Keywords: Inappropriate Drug Prescribing; Geriatric Patients; Prospective; Cross-Sectional Study


NSAIDs: Non-Steroidal Anti-Inflammatory Drugs; WHO: World Health Organization; GIT: Gastrointestinal Tract; ADRs: Adverse Drug Reactions


Rational use of drugs is one of the major problems that public health providers and administrators face nowadays in many countries [1]. Therefore; during the past few years the concept of rational drug use has been the theme of various international and national meetings. Various studies have been conducted in developing and developed countries during past few years regarding safe and effective use of drugs now show that irrational drug use is a global phenomenon and only few prescriptions justify rational drug use [2, 3]. The general advancement in medicine and knowledge has contributed to the increase in life expectancy of the population, not only in Saudi Arabia but in all countries of the world. This has led the people to live longer and at the same time has led to an increase in risk of illness, diseases and injuries. Despite the fact that the number of elderly people in Saudi Arabia in 2007 is less than 3% as stated by Ministry of Health, but this percentage is expected to increase as a result of the improved economic status, health services coverage and decrease in mortality and morbidity rates. Ministry of health, Saudi Arabia annual reports indicate that the life expectancy of the Saudi population has increased sharply in the past few years and peaked 73.1 years (men 72.1 and women 74.1 years) [4].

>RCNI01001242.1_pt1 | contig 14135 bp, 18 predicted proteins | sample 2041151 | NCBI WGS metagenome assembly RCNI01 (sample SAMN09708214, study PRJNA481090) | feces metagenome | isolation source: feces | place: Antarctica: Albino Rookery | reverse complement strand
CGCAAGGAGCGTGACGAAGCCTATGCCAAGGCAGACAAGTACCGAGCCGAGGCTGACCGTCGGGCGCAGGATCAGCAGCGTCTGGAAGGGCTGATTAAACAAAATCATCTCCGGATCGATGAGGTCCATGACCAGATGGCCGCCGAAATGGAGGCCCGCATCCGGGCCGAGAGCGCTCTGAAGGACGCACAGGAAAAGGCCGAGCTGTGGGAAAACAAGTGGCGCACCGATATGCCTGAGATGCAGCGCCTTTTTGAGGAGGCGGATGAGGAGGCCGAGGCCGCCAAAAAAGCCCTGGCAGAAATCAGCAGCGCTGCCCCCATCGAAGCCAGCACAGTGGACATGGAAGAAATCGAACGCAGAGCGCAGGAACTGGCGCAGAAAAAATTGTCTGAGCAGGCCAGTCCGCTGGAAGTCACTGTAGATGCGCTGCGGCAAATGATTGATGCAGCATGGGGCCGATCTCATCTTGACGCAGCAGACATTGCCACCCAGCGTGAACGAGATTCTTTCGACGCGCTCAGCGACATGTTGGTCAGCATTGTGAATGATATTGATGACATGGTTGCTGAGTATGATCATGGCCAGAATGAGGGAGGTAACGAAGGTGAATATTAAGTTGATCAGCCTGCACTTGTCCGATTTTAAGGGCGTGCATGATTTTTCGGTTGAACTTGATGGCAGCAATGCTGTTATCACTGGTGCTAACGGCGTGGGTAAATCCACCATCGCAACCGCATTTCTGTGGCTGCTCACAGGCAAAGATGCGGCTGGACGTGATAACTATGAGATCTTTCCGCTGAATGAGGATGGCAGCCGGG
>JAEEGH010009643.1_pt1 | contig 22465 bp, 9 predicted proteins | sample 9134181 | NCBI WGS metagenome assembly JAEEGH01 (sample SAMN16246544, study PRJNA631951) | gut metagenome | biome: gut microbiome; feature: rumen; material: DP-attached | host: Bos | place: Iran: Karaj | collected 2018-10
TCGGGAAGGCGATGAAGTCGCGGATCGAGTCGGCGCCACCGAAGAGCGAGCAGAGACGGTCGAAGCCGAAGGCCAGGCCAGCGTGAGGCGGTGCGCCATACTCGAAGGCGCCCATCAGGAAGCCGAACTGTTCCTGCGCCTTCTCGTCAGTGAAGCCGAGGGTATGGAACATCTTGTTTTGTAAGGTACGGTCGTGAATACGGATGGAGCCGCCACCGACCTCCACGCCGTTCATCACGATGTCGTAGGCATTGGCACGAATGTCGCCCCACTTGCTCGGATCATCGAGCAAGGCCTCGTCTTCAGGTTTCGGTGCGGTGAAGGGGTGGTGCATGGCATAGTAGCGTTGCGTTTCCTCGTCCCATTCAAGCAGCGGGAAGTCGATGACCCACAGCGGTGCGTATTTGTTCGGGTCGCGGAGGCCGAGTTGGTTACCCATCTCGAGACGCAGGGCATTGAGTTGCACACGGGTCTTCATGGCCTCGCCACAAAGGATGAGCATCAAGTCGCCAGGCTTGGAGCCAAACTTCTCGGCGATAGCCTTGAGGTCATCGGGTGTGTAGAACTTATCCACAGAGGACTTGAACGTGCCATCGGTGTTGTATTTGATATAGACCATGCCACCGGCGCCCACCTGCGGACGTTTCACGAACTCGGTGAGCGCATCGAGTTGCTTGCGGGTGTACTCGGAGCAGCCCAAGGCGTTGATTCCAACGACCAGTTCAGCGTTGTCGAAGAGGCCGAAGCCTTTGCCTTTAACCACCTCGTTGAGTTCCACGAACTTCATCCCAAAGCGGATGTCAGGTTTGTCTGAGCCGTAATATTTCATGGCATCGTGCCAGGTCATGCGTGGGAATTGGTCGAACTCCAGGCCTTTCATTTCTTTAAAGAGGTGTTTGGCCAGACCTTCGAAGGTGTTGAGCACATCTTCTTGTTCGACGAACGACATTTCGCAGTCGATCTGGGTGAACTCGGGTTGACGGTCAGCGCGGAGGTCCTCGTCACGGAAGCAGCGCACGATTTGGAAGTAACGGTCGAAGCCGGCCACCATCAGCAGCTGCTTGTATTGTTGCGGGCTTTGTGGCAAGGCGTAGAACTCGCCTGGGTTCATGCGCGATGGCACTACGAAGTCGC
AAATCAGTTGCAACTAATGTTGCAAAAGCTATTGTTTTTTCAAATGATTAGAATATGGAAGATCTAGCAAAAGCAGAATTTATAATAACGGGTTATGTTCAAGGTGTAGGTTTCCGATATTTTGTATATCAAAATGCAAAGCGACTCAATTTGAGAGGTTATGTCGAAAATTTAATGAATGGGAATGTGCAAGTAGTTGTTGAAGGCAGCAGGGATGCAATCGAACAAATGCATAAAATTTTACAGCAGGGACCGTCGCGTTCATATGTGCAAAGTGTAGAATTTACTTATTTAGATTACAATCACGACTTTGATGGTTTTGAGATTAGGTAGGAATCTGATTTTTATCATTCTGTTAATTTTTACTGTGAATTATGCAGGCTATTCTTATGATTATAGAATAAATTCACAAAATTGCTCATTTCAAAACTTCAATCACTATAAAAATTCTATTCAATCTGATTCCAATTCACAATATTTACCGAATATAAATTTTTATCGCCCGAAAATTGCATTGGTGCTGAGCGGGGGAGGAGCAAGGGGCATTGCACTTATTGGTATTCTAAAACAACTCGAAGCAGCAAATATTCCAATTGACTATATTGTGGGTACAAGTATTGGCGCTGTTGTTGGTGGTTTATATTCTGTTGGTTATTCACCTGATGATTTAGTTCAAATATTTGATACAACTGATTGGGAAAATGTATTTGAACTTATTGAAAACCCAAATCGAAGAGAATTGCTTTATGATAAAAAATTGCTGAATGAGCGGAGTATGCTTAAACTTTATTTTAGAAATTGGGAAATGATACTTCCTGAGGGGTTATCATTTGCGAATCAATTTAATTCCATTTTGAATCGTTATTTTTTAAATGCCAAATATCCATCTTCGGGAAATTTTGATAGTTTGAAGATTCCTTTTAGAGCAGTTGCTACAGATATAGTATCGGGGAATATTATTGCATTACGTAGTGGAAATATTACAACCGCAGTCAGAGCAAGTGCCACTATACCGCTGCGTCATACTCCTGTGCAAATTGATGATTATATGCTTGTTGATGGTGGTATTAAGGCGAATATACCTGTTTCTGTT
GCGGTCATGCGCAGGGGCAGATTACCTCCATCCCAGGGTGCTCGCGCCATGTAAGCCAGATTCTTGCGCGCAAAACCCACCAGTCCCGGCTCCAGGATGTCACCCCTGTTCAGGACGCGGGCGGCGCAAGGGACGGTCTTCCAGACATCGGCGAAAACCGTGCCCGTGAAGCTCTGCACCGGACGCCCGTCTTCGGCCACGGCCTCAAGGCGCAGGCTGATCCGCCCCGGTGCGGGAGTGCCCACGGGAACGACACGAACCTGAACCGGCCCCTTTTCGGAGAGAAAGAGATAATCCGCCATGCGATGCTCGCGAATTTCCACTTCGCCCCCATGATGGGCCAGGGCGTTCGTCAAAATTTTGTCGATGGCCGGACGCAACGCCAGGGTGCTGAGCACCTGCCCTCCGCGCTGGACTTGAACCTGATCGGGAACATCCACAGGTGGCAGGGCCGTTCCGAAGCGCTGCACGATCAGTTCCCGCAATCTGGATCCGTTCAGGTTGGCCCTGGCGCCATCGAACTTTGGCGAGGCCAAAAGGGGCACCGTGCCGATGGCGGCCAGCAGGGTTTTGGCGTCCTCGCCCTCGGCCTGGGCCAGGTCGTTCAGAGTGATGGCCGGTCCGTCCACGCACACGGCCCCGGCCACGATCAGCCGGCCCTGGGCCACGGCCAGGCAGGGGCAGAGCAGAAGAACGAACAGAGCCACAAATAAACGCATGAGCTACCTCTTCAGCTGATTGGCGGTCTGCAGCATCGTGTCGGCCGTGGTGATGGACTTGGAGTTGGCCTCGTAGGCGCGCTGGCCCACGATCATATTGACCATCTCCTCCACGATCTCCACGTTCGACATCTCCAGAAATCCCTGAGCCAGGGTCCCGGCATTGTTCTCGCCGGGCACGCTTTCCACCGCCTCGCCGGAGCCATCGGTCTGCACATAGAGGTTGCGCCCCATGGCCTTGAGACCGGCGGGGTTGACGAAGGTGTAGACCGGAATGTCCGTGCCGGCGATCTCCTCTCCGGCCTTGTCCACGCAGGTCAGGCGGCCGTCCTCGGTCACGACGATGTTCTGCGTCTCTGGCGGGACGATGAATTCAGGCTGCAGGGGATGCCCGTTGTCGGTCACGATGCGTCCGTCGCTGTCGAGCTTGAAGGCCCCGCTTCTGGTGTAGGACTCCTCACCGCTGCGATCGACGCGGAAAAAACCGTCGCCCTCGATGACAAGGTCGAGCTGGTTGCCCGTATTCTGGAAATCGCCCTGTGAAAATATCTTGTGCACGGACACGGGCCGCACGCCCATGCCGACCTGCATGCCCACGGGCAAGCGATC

It is well documented that safe and effective drug therapy is most possible only when patients are well informed about the medications and their use. All members of the healthcare team should practice rational drug therapy. The rational use of drugs requires that the patients receive medications to their clinical need in appropriate doses that meet their own individual requirement for an adequate period of time and at the lowest cost to them and their community as per defined by the World Health Organization. The five important criteria for rational drug use are:

  1. Accurate diagnosis
  2. Proper prescribing
  3. Correct dispensing
  4. Suitable packing